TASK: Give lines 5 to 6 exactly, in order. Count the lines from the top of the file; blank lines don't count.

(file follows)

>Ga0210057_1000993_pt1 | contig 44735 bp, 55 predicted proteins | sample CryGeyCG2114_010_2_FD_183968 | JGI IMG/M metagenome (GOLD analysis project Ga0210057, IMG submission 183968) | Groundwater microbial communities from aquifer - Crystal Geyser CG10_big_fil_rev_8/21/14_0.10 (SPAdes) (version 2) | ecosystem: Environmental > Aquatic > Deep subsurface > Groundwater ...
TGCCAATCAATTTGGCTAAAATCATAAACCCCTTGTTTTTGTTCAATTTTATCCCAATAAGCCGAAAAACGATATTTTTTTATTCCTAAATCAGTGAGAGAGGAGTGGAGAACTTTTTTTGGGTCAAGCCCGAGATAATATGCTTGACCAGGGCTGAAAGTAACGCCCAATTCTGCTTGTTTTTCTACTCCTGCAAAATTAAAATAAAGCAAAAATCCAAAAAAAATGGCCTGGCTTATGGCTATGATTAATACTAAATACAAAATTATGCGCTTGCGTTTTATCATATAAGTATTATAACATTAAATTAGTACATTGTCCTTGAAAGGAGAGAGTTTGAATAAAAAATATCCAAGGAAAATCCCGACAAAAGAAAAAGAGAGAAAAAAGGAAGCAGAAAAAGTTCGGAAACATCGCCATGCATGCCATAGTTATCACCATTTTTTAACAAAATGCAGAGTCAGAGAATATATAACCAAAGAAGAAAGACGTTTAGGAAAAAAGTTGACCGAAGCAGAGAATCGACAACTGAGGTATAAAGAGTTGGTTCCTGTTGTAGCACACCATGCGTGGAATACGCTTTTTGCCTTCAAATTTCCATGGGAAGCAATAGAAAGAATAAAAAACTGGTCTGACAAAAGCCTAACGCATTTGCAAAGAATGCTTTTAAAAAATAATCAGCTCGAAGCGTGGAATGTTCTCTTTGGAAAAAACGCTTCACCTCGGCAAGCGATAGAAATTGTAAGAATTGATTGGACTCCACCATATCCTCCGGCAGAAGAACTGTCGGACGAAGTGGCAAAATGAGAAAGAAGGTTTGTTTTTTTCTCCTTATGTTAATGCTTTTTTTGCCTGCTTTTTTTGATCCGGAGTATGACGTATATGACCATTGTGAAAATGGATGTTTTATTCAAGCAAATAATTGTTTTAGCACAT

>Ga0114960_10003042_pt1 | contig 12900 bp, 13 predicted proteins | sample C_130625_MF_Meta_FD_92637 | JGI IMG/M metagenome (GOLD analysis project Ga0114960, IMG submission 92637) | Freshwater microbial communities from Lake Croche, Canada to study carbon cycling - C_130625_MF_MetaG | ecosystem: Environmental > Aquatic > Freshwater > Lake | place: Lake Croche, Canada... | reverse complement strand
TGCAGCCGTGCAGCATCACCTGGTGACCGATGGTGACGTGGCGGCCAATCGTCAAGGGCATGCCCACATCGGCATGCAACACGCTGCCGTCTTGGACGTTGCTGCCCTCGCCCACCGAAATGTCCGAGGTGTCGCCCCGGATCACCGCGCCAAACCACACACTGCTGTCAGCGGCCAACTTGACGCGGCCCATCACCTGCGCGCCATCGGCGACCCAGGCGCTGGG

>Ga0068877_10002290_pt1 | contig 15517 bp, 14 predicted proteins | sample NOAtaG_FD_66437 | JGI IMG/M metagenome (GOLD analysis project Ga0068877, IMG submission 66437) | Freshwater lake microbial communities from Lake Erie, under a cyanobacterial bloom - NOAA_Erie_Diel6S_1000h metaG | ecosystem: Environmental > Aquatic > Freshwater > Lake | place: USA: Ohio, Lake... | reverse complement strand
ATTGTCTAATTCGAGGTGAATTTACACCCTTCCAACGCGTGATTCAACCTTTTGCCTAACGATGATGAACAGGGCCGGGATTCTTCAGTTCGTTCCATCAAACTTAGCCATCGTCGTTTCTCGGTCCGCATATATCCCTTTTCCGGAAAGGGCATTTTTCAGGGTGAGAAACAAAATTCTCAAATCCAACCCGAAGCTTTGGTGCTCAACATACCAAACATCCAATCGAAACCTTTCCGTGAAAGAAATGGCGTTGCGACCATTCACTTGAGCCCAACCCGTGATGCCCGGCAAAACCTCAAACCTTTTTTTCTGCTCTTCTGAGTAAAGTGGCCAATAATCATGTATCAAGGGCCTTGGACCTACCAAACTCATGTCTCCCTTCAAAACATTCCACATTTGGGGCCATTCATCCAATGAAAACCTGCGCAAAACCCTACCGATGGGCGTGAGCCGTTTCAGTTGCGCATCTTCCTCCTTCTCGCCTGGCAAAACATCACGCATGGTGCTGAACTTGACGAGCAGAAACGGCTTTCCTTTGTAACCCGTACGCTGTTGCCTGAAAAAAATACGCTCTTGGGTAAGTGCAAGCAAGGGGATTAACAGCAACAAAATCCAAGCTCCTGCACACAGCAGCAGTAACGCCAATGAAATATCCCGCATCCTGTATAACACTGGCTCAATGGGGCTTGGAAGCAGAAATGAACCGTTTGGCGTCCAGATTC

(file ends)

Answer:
>Ga0068877_10002290_pt1 | contig 15517 bp, 14 predicted proteins | sample NOAtaG_FD_66437 | JGI IMG/M metagenome (GOLD analysis project Ga0068877, IMG submission 66437) | Freshwater lake microbial communities from Lake Erie, under a cyanobacterial bloom - NOAA_Erie_Diel6S_1000h metaG | ecosystem: Environmental > Aquatic > Freshwater > Lake | place: USA: Ohio, Lake... | reverse complement strand
ATTGTCTAATTCGAGGTGAATTTACACCCTTCCAACGCGTGATTCAACCTTTTGCCTAACGATGATGAACAGGGCCGGGATTCTTCAGTTCGTTCCATCAAACTTAGCCATCGTCGTTTCTCGGTCCGCATATATCCCTTTTCCGGAAAGGGCATTTTTCAGGGTGAGAAACAAAATTCTCAAATCCAACCCGAAGCTTTGGTGCTCAACATACCAAACATCCAATCGAAACCTTTCCGTGAAAGAAATGGCGTTGCGACCATTCACTTGAGCCCAACCCGTGATGCCCGGCAAAACCTCAAACCTTTTTTTCTGCTCTTCTGAGTAAAGTGGCCAATAATCATGTATCAAGGGCCTTGGACCTACCAAACTCATGTCTCCCTTCAAAACATTCCACATTTGGGGCCATTCATCCAATGAAAACCTGCGCAAAACCCTACCGATGGGCGTGAGCCGTTTCAGTTGCGCATCTTCCTCCTTCTCGCCTGGCAAAACATCACGCATGGTGCTGAACTTGACGAGCAGAAACGGCTTTCCTTTGTAACCCGTACGCTGTTGCCTGAAAAAAATACGCTCTTGGGTAAGTGCAAGCAAGGGGATTAACAGCAACAAAATCCAAGCTCCTGCACACAGCAGCAGTAACGCCAATGAAATATCCCGCATCCTGTATAACACTGGCTCAATGGGGCTTGGAAGCAGAAATGAACCGTTTGGCGTCCAGATTC